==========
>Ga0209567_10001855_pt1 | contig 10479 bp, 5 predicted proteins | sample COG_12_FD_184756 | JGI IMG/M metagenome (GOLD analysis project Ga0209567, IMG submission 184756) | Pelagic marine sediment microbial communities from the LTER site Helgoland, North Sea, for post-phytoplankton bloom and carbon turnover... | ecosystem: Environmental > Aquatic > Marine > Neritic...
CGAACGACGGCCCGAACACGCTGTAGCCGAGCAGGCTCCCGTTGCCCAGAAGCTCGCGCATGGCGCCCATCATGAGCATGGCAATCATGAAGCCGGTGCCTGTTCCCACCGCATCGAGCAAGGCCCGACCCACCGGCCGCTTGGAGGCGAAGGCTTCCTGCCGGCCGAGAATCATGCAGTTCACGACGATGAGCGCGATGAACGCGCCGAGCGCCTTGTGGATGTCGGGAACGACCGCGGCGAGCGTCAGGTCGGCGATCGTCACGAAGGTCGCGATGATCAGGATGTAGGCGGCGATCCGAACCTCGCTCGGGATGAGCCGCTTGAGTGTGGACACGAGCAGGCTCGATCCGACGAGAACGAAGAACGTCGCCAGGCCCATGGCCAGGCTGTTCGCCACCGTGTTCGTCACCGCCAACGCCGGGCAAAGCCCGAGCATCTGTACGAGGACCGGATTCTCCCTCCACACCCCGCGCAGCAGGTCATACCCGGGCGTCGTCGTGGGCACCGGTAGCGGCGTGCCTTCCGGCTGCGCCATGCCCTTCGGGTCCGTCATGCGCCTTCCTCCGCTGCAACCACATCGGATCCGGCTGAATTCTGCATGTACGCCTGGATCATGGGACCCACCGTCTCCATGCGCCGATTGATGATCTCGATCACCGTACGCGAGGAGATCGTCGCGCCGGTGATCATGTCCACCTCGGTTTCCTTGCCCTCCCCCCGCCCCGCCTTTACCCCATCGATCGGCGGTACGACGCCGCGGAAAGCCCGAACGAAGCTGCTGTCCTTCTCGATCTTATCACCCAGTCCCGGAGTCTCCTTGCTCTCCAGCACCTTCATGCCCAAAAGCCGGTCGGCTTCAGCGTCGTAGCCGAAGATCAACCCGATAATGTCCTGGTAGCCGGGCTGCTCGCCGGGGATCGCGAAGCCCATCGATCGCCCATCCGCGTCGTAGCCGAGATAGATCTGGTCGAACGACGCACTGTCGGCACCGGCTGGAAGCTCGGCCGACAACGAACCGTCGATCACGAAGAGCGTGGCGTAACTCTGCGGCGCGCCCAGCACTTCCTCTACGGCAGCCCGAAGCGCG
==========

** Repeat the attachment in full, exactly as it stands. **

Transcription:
>Ga0209567_10001855_pt1 | contig 10479 bp, 5 predicted proteins | sample COG_12_FD_184756 | JGI IMG/M metagenome (GOLD analysis project Ga0209567, IMG submission 184756) | Pelagic marine sediment microbial communities from the LTER site Helgoland, North Sea, for post-phytoplankton bloom and carbon turnover... | ecosystem: Environmental > Aquatic > Marine > Neritic...
CGAACGACGGCCCGAACACGCTGTAGCCGAGCAGGCTCCCGTTGCCCAGAAGCTCGCGCATGGCGCCCATCATGAGCATGGCAATCATGAAGCCGGTGCCTGTTCCCACCGCATCGAGCAAGGCCCGACCCACCGGCCGCTTGGAGGCGAAGGCTTCCTGCCGGCCGAGAATCATGCAGTTCACGACGATGAGCGCGATGAACGCGCCGAGCGCCTTGTGGATGTCGGGAACGACCGCGGCGAGCGTCAGGTCGGCGATCGTCACGAAGGTCGCGATGATCAGGATGTAGGCGGCGATCCGAACCTCGCTCGGGATGAGCCGCTTGAGTGTGGACACGAGCAGGCTCGATCCGACGAGAACGAAGAACGTCGCCAGGCCCATGGCCAGGCTGTTCGCCACCGTGTTCGTCACCGCCAACGCCGGGCAAAGCCCGAGCATCTGTACGAGGACCGGATTCTCCCTCCACACCCCGCGCAGCAGGTCATACCCGGGCGTCGTCGTGGGCACCGGTAGCGGCGTGCCTTCCGGCTGCGCCATGCCCTTCGGGTCCGTCATGCGCCTTCCTCCGCTGCAACCACATCGGATCCGGCTGAATTCTGCATGTACGCCTGGATCATGGGACCCACCGTCTCCATGCGCCGATTGATGATCTCGATCACCGTACGCGAGGAGATCGTCGCGCCGGTGATCATGTCCACCTCGGTTTCCTTGCCCTCCCCCCGCCCCGCCTTTACCCCATCGATCGGCGGTACGACGCCGCGGAAAGCCCGAACGAAGCTGCTGTCCTTCTCGATCTTATCACCCAGTCCCGGAGTCTCCTTGCTCTCCAGCACCTTCATGCCCAAAAGCCGGTCGGCTTCAGCGTCGTAGCCGAAGATCAACCCGATAATGTCCTGGTAGCCGGGCTGCTCGCCGGGGATCGCGAAGCCCATCGATCGCCCATCCGCGTCGTAGCCGAGATAGATCTGGTCGAACGACGCACTGTCGGCACCGGCTGGAAGCTCGGCCGACAACGAACCGTCGATCACGAAGAGCGTGGCGTAACTCTGCGGCGCGCCCAGCACTTCCTCTACGGCAGCCCGAAGCGCG